small steam engine for a model boat.

  1. optima21 Forum Supporter

    halifax, England
    last year I decided that I wanted to build a small scale steam plant for a model boat, and the boat in question will be approximately 18" long and look something like this :-


    and is is designed to be just a static model for sitting on a shelf, so I think it would be nice to make one with a working steam engine and have it working by radio control, I've dabbled with small steam engines in this thread

    and adapting a model for radio control in this thread

    and after watching videos by leslie proper on youtube I decided a working steam model would be nice and he has made tiny piston valved steam engines

    and after a bit of light reading about model steam engines and boilers


    so that's the introduction to this project, and I'll only be dealing with the steam plant in this thread as the machining and metal working might be of interest to others.

    For the design of the steam plant Im starting off with a blank sheet of paper, and I keep changing my mind as to what I need to make, these are my main parts

    1) a boiler to convert water to steam
    2) a twin cylinder oscillating steam engine (with reversing regulator)
    3) an electric boiler feed pump and control electrics
    4) heating for the boiler
    5)lubricator for the steam engine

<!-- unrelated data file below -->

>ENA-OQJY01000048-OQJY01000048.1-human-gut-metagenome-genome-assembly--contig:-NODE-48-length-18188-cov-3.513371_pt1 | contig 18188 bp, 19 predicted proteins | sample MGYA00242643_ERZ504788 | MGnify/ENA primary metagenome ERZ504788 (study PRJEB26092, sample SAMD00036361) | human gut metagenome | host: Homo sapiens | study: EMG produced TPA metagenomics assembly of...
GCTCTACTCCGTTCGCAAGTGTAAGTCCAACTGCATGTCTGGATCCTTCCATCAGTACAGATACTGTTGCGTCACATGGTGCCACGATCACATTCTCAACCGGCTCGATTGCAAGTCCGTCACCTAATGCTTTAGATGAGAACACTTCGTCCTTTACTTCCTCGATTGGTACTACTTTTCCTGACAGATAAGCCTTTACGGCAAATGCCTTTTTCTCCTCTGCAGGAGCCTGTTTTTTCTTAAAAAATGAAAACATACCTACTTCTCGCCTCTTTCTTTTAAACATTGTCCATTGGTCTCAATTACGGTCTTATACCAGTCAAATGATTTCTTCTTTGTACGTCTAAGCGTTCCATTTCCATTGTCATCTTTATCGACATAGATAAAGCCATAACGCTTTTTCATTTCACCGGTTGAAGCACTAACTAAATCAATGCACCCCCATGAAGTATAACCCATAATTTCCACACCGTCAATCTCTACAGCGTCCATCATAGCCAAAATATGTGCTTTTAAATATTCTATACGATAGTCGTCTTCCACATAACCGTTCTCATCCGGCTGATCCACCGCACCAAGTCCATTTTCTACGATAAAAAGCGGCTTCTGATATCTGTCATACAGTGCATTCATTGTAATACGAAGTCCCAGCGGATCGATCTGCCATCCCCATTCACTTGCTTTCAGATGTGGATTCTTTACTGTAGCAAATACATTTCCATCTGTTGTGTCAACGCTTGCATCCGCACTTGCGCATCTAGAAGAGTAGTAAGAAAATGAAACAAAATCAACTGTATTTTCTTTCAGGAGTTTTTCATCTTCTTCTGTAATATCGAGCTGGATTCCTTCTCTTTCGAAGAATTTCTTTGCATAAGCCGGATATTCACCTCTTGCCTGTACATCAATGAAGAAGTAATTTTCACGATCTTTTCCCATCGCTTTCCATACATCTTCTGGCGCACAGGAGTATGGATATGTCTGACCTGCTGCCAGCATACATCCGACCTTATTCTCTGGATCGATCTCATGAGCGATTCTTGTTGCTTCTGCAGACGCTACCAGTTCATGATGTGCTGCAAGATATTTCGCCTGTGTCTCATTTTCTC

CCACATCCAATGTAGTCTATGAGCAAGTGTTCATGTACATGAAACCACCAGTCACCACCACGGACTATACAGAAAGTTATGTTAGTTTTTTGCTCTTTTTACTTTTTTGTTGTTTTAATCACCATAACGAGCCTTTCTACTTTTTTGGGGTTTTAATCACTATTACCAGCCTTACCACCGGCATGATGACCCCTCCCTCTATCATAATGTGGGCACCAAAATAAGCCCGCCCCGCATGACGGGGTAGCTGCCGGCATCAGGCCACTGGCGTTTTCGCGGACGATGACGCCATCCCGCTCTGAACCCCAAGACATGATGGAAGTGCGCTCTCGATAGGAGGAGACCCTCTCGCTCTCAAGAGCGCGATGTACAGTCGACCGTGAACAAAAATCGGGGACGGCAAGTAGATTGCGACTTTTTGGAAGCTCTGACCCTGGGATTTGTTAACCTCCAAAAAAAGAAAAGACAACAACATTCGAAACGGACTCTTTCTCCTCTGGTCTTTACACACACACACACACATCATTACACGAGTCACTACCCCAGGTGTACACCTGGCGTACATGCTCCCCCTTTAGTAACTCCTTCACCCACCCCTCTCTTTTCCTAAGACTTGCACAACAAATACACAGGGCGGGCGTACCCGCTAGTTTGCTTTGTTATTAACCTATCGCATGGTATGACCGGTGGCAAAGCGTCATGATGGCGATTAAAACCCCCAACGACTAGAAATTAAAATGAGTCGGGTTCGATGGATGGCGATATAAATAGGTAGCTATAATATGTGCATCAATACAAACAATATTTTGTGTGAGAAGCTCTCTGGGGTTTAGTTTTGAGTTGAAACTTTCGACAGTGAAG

6)oil/condensate separator and feed water heater

    and these are my current ideas (that can change at any time)

    1) Boiler

    originally I was planing on making a vertical firetube boiler from 35mm dia copper pipe and 3/16" brake pipes to make the fire tubes like this. (its called a firetube boiler because the fire goes though the smaller tubes in the boiler)


    but for various reasons decided not to do this and to make a horizonal watertube boiler like the boiler show below. its called a water tube boiler as the water to be heated is in the smaller tubes.


    my boiler will made from 28mm copper tube and will only be 45mm long so the water tubes will go across the boiler rather than along is length. the steam will leave the engine in a tube under the boiler in the fire so that it will heat the steam up, dry it out and give the steam more power that the wet (saturated) steam that leaves a boiler.

    2) Twin Cylinder Oscillating engine

    I decided to do an oscillating engine as they dont have many moving parts and are easy to reverse, just by changing which port the steam goes into the engine. In thinking of having a bore of about 6mm dia and a stroke of 8mm and was originally thinking or making a "V" engine like the one show below as I thought the crankshaft would have been easier to make.